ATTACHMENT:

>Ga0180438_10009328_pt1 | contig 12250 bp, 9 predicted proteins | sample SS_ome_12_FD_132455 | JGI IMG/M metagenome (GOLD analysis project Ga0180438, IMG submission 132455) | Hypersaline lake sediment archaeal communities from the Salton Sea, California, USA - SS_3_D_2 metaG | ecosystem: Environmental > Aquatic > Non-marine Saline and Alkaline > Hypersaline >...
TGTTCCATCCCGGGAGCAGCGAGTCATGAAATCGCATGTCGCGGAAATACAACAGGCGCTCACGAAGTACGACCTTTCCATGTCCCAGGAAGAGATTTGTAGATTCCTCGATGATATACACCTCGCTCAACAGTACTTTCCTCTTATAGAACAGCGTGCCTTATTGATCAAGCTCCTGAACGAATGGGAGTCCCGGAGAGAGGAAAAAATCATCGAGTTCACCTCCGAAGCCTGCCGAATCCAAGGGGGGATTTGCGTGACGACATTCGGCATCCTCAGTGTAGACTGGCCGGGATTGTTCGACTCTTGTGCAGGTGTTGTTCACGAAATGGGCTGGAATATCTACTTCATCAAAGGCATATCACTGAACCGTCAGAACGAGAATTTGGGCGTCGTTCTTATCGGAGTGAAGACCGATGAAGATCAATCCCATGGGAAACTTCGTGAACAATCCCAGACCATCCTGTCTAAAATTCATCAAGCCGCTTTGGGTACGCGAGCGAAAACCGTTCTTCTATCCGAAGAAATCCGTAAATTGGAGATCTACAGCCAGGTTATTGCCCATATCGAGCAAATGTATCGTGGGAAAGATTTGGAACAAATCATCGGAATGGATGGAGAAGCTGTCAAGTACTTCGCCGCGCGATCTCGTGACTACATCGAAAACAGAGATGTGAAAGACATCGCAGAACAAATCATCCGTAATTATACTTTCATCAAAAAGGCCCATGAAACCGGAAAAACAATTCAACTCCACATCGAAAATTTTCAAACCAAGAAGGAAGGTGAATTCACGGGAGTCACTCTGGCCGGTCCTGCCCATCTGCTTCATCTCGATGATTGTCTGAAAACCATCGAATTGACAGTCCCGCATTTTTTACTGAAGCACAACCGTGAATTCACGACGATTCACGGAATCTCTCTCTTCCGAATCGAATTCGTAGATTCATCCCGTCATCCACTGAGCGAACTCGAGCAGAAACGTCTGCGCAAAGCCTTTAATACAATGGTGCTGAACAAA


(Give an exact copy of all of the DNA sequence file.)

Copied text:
>Ga0180438_10009328_pt1 | contig 12250 bp, 9 predicted proteins | sample SS_ome_12_FD_132455 | JGI IMG/M metagenome (GOLD analysis project Ga0180438, IMG submission 132455) | Hypersaline lake sediment archaeal communities from the Salton Sea, California, USA - SS_3_D_2 metaG | ecosystem: Environmental > Aquatic > Non-marine Saline and Alkaline > Hypersaline >...
TGTTCCATCCCGGGAGCAGCGAGTCATGAAATCGCATGTCGCGGAAATACAACAGGCGCTCACGAAGTACGACCTTTCCATGTCCCAGGAAGAGATTTGTAGATTCCTCGATGATATACACCTCGCTCAACAGTACTTTCCTCTTATAGAACAGCGTGCCTTATTGATCAAGCTCCTGAACGAATGGGAGTCCCGGAGAGAGGAAAAAATCATCGAGTTCACCTCCGAAGCCTGCCGAATCCAAGGGGGGATTTGCGTGACGACATTCGGCATCCTCAGTGTAGACTGGCCGGGATTGTTCGACTCTTGTGCAGGTGTTGTTCACGAAATGGGCTGGAATATCTACTTCATCAAAGGCATATCACTGAACCGTCAGAACGAGAATTTGGGCGTCGTTCTTATCGGAGTGAAGACCGATGAAGATCAATCCCATGGGAAACTTCGTGAACAATCCCAGACCATCCTGTCTAAAATTCATCAAGCCGCTTTGGGTACGCGAGCGAAAACCGTTCTTCTATCCGAAGAAATCCGTAAATTGGAGATCTACAGCCAGGTTATTGCCCATATCGAGCAAATGTATCGTGGGAAAGATTTGGAACAAATCATCGGAATGGATGGAGAAGCTGTCAAGTACTTCGCCGCGCGATCTCGTGACTACATCGAAAACAGAGATGTGAAAGACATCGCAGAACAAATCATCCGTAATTATACTTTCATCAAAAAGGCCCATGAAACCGGAAAAACAATTCAACTCCACATCGAAAATTTTCAAACCAAGAAGGAAGGTGAATTCACGGGAGTCACTCTGGCCGGTCCTGCCCATCTGCTTCATCTCGATGATTGTCTGAAAACCATCGAATTGACAGTCCCGCATTTTTTACTGAAGCACAACCGTGAATTCACGACGATTCACGGAATCTCTCTCTTCCGAATCGAATTCGTAGATTCATCCCGTCATCCACTGAGCGAACTCGAGCAGAAACGTCTGCGCAAAGCCTTTAATACAATGGTGCTGAACAAA